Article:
The more you pad your writer’s resume with credentials, the better.

Take a college course on the topic you’re writing about. Interview people.

Need to know about guns? Take a handgun course.

10 steps to making your pitch session go well…

3. Know the house.

Would you walk into a job interview knowing nothing about the company or job? No!

Learn about the publishing house. Who is the acquisitions editor?

It’s not the senior editor. It’s the underdogs.

Do they publish what you write?

Do you write steampunk but you’re pitching to house that wants contemporary?

What about word count? What are they looking for?

Know your genre, the publishing house, and what they are looking for.

How many titles do they release in a month? Year?

Do they accept unsolicited manuscripts?

If they don’t accept unsolicited manuscripts, here is your loophole:

You don’t have an agent? You’re not getting in that way.

Conferences are your loop hole!

If Writers’ Market says a house does NOT accept unsolicited ms, why are they at a conference?

They are looking for ms.

They won’t waste their time going to conf if they’re not looking for new material, new writers.

Register for our 7/23/11 conference for 2 pitch opportunities #sgf #mo #amwriting http://ow.ly/4lZmp

Avalon Editor Lia Brown and Lit Agent Louise Fury will take pitches at our 7/23 conf http://ow.ly/4lZmp

Take advantage of conferences where editors/agents are accepting pitch sessions!!!

Conf can be expensive – tuition, travel, hotel, etc.

Choose conferences where you can get more bang for your buck.

Writer’s Digest lists upcoming conferences.

Writers’ associations list conferences in their genres.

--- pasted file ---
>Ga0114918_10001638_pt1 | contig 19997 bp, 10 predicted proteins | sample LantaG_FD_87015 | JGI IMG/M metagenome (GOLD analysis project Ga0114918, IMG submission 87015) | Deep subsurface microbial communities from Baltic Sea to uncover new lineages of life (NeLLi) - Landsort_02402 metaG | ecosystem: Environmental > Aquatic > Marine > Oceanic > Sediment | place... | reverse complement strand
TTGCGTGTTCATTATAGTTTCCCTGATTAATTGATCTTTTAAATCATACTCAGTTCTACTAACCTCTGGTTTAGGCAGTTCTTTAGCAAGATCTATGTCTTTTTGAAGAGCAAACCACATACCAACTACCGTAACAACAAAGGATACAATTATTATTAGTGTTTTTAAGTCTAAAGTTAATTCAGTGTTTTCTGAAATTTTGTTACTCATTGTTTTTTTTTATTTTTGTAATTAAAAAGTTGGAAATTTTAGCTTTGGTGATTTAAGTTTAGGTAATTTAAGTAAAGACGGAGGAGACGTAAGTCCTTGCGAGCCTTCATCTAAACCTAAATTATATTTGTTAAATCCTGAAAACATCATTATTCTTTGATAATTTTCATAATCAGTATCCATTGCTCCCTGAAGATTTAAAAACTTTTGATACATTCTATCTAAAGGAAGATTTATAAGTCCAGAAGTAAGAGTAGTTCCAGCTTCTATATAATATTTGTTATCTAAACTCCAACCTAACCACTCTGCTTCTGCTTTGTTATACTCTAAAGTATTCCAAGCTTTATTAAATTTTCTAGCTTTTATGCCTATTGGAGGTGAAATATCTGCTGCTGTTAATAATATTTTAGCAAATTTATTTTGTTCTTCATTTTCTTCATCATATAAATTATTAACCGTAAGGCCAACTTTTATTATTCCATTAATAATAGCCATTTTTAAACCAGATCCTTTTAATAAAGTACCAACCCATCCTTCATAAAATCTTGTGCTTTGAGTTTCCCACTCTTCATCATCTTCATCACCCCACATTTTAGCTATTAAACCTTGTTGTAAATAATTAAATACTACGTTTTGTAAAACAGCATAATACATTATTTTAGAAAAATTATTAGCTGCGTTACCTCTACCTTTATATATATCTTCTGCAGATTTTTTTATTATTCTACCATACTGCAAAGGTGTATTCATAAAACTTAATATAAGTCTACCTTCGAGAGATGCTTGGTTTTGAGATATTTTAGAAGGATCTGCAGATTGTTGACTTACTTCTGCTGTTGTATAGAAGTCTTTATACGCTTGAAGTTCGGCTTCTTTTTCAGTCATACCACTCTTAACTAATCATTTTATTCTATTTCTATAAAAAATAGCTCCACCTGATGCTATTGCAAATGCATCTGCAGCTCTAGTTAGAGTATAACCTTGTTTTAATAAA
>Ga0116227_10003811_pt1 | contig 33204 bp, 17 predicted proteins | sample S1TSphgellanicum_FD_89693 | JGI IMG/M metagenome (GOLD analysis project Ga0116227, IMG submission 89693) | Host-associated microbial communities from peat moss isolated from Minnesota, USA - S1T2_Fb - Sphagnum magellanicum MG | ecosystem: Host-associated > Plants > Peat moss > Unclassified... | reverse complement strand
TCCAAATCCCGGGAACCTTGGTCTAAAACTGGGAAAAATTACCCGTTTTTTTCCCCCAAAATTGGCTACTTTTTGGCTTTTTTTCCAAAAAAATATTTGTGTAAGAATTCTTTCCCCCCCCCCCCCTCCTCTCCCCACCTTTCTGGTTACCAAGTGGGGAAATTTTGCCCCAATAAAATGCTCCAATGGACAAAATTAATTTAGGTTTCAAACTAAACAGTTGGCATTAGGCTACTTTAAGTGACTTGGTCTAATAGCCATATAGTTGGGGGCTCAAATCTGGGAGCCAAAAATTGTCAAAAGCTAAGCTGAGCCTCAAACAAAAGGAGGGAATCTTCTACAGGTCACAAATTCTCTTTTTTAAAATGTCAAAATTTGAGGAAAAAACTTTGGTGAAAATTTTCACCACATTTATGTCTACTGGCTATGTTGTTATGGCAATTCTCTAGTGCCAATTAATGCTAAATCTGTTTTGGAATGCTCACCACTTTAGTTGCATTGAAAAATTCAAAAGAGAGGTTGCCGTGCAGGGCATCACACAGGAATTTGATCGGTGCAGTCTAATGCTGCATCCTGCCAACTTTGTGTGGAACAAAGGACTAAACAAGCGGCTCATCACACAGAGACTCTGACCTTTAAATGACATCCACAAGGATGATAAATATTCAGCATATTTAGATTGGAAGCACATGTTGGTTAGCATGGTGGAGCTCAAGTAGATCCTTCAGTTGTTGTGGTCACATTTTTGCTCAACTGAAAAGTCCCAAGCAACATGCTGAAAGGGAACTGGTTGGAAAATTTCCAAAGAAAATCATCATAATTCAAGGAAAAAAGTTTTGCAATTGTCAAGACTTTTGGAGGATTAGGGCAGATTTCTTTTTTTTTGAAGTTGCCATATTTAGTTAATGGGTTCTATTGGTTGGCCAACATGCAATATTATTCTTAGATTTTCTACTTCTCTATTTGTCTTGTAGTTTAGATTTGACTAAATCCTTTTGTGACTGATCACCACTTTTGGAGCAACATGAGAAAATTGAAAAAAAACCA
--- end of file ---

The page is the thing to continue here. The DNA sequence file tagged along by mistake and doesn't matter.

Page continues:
Research conferences and find out where agents/editors will accept pitches.

Invest your money well in conferences with editors/agents accepting pitches.

Ozarks Romance Authors has 2 TOP NAME people coming to 7/23/11 conf, accepting pitches.

If you don’t even know house’s word count, how do you know your ms is right for them?

Guidelines are usually online. Do your research before pitch session.

Know the publishing house, know the editor/agent. Know what she’s looking for.

If they’re looking for contemporary romance, do you pitch sci-fi fantasy? NO!

Many editors/agents now have blogs and discuss what they’re looking for. Do your research.

See what they are looking for. Look at their web sites.

eHarlequin.com often has free reads online. This is what’s selling, so it’s what they’re looking for.

Don’t let someone tell you no one is reading what you’re writing.

Don’t let someone tell you genre is dead.

Write what’s in your heart, what you want to write.

Genres come in and out of style. It might come back if it’s “out” now.

A year ago, you didn’t see the word “steampunk” everywhere, but now it’s hot.

A year ago, people were writing steampunk so they rode along and it’s popular now.

10 steps to having a great pitch session…

4. Know the editor or agent

Editors/agents often have certain time period they’re interested in.

Read their blogs.

Editors/agents often say on Twitter or Facebook if they’re looking for certain things.

Follow them on FB and Twitter!

Are there authors who write in a way that’s similar to yours?